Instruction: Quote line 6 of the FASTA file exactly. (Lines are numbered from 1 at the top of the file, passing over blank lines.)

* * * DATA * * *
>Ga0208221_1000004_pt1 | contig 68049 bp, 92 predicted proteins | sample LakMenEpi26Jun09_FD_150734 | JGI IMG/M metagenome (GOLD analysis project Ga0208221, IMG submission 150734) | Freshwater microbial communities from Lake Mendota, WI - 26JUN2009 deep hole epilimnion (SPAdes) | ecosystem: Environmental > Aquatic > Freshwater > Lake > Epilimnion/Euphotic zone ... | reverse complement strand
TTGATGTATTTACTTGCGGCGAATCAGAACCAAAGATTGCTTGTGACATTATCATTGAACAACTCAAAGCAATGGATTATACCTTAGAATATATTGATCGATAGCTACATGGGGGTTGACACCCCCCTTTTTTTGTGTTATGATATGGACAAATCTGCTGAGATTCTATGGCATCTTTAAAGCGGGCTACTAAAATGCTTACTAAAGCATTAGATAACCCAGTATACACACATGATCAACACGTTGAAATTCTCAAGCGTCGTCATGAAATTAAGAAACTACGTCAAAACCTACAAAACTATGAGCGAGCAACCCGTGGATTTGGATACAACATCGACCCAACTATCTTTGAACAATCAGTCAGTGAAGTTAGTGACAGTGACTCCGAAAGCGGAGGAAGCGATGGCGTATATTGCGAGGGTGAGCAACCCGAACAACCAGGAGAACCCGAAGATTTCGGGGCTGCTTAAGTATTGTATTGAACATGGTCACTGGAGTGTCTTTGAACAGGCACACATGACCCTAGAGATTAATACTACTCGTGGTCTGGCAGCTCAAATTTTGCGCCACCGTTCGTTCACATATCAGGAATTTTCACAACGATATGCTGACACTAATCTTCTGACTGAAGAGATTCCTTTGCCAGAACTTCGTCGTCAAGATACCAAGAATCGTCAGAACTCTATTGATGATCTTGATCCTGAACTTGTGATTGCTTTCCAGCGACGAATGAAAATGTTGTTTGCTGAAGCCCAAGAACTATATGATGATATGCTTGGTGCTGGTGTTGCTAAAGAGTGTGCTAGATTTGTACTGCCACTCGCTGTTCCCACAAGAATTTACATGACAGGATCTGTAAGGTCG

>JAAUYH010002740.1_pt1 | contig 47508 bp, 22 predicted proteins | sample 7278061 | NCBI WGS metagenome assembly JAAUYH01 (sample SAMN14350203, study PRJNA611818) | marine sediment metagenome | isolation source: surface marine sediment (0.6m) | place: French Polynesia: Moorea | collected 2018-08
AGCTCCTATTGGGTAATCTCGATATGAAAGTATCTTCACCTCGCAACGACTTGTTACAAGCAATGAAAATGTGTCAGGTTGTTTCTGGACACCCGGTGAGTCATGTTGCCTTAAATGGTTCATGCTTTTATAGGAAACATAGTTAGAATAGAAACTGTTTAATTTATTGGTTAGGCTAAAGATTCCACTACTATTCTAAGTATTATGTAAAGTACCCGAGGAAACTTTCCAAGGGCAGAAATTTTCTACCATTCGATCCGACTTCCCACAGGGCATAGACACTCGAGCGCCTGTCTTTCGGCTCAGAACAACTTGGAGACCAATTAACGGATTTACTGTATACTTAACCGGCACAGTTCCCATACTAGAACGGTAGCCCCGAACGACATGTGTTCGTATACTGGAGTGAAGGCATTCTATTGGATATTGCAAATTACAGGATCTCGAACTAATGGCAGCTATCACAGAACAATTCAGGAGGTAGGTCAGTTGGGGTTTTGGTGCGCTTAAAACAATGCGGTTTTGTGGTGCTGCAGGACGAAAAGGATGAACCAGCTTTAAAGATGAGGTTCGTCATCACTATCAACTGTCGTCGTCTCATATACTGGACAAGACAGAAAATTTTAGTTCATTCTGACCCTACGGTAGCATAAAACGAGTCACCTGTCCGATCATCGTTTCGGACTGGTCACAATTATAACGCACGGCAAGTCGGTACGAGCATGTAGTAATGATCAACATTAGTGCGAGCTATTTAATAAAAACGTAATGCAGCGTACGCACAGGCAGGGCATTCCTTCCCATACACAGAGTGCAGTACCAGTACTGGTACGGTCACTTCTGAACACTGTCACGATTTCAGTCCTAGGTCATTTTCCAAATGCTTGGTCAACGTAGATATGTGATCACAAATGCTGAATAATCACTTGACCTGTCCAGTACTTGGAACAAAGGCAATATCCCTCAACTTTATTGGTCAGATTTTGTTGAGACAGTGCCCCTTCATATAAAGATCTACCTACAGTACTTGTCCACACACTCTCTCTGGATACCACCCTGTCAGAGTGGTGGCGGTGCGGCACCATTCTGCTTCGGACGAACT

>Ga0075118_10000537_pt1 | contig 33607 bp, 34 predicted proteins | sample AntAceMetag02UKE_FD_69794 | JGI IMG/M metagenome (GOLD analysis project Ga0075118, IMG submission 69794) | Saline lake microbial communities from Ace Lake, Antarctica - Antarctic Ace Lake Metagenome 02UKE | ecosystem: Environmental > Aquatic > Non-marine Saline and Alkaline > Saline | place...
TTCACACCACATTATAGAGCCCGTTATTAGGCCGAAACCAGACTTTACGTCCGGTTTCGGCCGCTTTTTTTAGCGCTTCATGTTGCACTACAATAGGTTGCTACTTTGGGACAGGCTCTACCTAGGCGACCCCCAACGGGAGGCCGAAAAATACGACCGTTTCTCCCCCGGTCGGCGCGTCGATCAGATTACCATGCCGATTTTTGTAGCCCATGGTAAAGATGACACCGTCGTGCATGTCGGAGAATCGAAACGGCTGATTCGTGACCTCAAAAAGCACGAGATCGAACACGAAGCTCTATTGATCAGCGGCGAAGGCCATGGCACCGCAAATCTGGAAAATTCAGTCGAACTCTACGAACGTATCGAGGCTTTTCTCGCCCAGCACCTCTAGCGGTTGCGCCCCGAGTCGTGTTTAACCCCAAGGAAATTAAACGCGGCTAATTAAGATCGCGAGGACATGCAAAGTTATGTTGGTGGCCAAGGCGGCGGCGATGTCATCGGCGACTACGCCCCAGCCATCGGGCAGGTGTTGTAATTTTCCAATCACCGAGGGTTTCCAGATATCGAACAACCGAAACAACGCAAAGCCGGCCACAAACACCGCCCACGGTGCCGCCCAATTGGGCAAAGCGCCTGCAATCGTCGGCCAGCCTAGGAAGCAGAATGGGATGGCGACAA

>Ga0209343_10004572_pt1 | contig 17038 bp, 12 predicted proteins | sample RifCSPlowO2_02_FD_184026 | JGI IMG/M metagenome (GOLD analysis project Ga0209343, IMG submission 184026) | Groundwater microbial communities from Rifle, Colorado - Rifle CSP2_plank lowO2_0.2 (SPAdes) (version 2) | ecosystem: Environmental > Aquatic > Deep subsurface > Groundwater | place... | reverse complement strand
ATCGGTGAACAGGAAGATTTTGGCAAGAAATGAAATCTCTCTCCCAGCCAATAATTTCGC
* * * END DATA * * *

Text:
TTCACACCACATTATAGAGCCCGTTATTAGGCCGAAACCAGACTTTACGTCCGGTTTCGGCCGCTTTTTTTAGCGCTTCATGTTGCACTACAATAGGTTGCTACTTTGGGACAGGCTCTACCTAGGCGACCCCCAACGGGAGGCCGAAAAATACGACCGTTTCTCCCCCGGTCGGCGCGTCGATCAGATTACCATGCCGATTTTTGTAGCCCATGGTAAAGATGACACCGTCGTGCATGTCGGAGAATCGAAACGGCTGATTCGTGACCTCAAAAAGCACGAGATCGAACACGAAGCTCTATTGATCAGCGGCGAAGGCCATGGCACCGCAAATCTGGAAAATTCAGTCGAACTCTACGAACGTATCGAGGCTTTTCTCGCCCAGCACCTCTAGCGGTTGCGCCCCGAGTCGTGTTTAACCCCAAGGAAATTAAACGCGGCTAATTAAGATCGCGAGGACATGCAAAGTTATGTTGGTGGCCAAGGCGGCGGCGATGTCATCGGCGACTACGCCCCAGCCATCGGGCAGGTGTTGTAATTTTCCAATCACCGAGGGTTTCCAGATATCGAACAACCGAAACAACGCAAAGCCGGCCACAAACACCGCCCACGGTGCCGCCCAATTGGGCAAAGCGCCTGCAATCGTCGGCCAGCCTAGGAAGCAGAATGGGATGGCGACAA